Modern Golf Swing V Old Swing

Modern Golf Swing V Old Swing

In this video I have tried to show the differences between the older type of way players swing the golf club, where people keep their head still. And the mod…
Video Rating: 3 / 5

20 Responses to “Modern Golf Swing V Old Swing”

  • Martin Healey:

    Looks like Ernie had about a 5-iron here, and Monty a wedge… so many more
    ways to hit a wedge than a 5-iron… this is just the beginning of the bs
    in this video

  • Jonathan Sandor:

    I’ll never get that time back…..

  • girish23:

    Kevin, Thank you for a fantastic video demonstration. You have communicated
    the message with such simplicity and clarity. The moving of the head and
    rotating of the shoulders and the take away position. Once again thank you

  • Matthew Collins:

    Nonsense, totally crap video

  • MrLuigiFercotti:

    And Monty was one of the best and most consistent ball strikers of his
    era. 

  • o2johnnybravo:

    Cannot agree with the supposed ease of the modern swing. You have ignored
    other variables such as modern players having to wrap the clubface from
    open to closed through impact, so much so that you can see a hooded
    clubface two feet after impact. This has to be done to avoid an out to in
    swing path.

    I think you are denigrating a method of swinging that was more consistent
    than the current crop, and that current coaching methods are obsessed with
    pseudo-science- straight lines, one plane and other such distractions.

    I am trying to sum up what Bradley Hughes elegantly states in his Youtube
    videos and I thoroughly recommend them.

  • Mox_au:

    Nice vid. 

  • David Mac:

    I would hardly use Colin Montgomery’s swing. There are far better examples
    of the “Classic” swing, like, say, Jack, or Seve (a straight swing), or
    Watson, or… For goodness sakes, you can even see in his setup that it’s
    not a typical swing.

  • ADHD Golf:

    The Modern Golf Swing is a recipe for blown backs much like the Modern
    Pitching Regiments have created a pandemic of Tommy John surgeries. 

  • SuperRayrobinson:

    This is why it is so important to get a good coach. This video is just
    giving out the complete wrong information. Colins position at hip height is
    not closed he just hasn’t started his rotation yet. Do not flip the wrists
    open as the narrator is telling as you will hit it all over the park.

    I played on the tour for two years and I wasn’t good enough , but there are
    too many coaches out there who say they no the swing but really don’t.

    Peace.

  • horsepoetry:

    Why pick Colin as an example of the Old swing? Someone like Sergio has more
    of the athletic connected pivot driven swing that was the hallmark of
    everyone from Snead, Nelson, Hogan, Palmer, Knudson, Venturi, Player, young
    Nicklaus and Trevino up through Miller. Most of these great ball strikers
    took it inside quickly and opened the club face early….nothing like
    Colin….and used very athletic leg and hip drive into and through impact
    with arms connected to core…nothing like Colin. Colin looks like a lot of
    amateurs from older eras, but he isn’t a decent example of what great
    players from the persimmon and steel shaft age were doing. Maybe when you
    said Old you meant Bobby Jones era?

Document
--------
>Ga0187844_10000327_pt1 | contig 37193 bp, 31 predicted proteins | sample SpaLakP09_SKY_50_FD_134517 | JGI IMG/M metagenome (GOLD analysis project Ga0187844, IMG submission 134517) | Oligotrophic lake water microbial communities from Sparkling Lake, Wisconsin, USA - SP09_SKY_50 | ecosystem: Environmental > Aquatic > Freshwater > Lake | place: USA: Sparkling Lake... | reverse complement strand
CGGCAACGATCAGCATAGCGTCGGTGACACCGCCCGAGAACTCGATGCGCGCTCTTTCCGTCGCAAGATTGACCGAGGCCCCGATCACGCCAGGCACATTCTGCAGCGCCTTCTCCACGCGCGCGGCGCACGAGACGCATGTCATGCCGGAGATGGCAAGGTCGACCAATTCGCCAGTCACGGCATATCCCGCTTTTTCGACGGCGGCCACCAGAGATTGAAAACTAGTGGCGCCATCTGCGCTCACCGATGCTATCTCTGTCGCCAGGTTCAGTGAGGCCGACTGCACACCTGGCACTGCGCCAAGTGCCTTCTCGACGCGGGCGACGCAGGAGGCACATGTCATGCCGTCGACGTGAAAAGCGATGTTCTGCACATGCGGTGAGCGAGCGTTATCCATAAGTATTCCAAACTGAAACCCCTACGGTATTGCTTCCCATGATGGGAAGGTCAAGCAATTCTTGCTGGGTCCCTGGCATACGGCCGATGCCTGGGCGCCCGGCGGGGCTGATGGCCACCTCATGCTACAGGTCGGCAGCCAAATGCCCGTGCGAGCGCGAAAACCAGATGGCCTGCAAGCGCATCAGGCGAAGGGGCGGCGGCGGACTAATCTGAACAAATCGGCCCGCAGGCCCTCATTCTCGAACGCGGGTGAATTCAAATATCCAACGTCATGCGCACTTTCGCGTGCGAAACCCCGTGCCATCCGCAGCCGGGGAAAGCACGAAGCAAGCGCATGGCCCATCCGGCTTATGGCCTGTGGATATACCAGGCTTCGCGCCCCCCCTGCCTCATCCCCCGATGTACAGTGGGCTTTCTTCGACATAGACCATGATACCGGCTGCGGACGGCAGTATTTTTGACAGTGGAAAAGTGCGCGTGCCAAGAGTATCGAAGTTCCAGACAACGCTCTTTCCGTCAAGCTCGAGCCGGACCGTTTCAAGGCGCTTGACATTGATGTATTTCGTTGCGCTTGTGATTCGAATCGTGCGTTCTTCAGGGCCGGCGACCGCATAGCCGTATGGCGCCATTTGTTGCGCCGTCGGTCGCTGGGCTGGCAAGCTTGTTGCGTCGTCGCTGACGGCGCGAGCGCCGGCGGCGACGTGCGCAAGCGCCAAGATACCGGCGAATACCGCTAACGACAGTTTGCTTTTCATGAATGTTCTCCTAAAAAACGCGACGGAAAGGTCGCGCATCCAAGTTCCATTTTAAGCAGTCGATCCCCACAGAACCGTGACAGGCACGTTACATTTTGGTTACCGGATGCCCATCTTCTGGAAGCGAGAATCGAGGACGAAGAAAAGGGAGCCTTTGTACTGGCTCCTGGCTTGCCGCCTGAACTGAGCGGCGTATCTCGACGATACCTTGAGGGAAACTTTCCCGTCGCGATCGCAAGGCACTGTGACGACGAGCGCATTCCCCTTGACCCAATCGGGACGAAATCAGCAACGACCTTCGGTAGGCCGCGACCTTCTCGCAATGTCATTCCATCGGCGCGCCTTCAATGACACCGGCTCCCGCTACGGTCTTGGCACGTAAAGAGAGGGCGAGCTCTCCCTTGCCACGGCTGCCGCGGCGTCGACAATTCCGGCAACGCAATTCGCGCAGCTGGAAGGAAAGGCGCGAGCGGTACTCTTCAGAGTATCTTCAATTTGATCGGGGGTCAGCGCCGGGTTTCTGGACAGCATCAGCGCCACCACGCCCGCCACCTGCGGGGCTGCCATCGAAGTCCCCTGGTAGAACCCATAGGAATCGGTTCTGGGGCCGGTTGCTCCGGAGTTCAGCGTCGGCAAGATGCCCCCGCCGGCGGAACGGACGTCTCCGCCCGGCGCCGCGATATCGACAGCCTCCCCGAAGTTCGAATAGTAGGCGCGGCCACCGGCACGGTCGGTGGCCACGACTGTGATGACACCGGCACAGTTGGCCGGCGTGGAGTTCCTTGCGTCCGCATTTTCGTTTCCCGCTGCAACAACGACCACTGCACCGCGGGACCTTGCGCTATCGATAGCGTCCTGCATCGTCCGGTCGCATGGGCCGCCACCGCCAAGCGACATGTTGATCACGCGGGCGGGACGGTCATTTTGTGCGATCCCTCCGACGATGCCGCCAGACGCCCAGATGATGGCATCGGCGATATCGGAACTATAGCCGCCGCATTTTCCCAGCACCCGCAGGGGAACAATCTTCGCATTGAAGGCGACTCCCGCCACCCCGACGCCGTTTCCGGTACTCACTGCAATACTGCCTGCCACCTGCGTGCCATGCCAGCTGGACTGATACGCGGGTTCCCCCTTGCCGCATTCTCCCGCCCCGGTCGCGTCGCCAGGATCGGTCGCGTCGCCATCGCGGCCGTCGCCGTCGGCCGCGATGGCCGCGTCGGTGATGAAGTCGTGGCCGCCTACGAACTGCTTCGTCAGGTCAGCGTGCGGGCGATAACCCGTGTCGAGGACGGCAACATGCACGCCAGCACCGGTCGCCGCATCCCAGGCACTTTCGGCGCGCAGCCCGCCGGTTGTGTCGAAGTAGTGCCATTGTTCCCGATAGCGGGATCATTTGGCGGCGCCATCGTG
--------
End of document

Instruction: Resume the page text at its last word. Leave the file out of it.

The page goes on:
• Horsed3:

    This is a brilliant video btw

  • John Presley:

    The way Colin swings can actually be less painful and stressful than
    Ernie’s because of the way he allows his joints to move freely without the
    modern “X-factor”. Mike Austin illustrated that better than anyone else I
    think, and he played competitively into his sixties and beyond, with great
    power, accuracy, and grace.

  • Memnet:

    Depends on what you call old swing. Montie’s swing has some of the old
    technique, but going way back, turning the hips a lot was the thing – and
    that made things easier on the back. Turning your shoulders and resisting
    with the hips seems like turning your spine into a helix. That doesn’t
    seem healthy at all.

  • juho koo:

    This is just full bullsh*t, they are both old school players, montgomerie
    plays big slice and ernie plays draw. Of course the club path is different.
    And the thing about head movement in backswing, Ernie slides right in the
    beginning of the backswing and rotates around the spine. Get your facts
    right or go home!

  • Vetrlz07:

    The point in Ernie’s swing that is “still” is the top of his thoracic
    spine, the top of the shoulders directly below his neck. You can see it
    stay well centered in the yellow circle. In fact, his entire spine from top
    to bottom is essentially stationary in its tilted position (as much as
    humanly possible) and twisting. He uses his spine as his axle, and because
    on humans our head is hanging forward of the spine, it will appear that his
    head moves laterally slightly, but in reality all it is doing is rotating
    around the axis of his spine. In contrast, Monty tries to keep his eyes
    still over the ball which makes it impossible for him to rotate around a
    “still” spine. Something has to give, and in Monty’s case it is the lower
    end of his spine sliding to his right. This slide right, slide left caused
    by trying to hold his head still is what causes his club path to move more
    upright than around, and this leads to a fade shot. 

  • atanum1000:

    I think steady head is an essential part of the modern golf swing. Top PGA
    players maintain a steady head. Here are the videos to Adam Scott, Grant
    Waite, Rory Mcilroy, Charlie Wi to name a few. Key is 1) steady head 2)
    weight forward 3) Flat left wrist

  • vince guest:

    Inconsistency doesn’t really tally,however,with Colin.Probably the most
    consistent swing in the history of European golf.

  • Robert Dore:

    Steady? ..or perfectly still?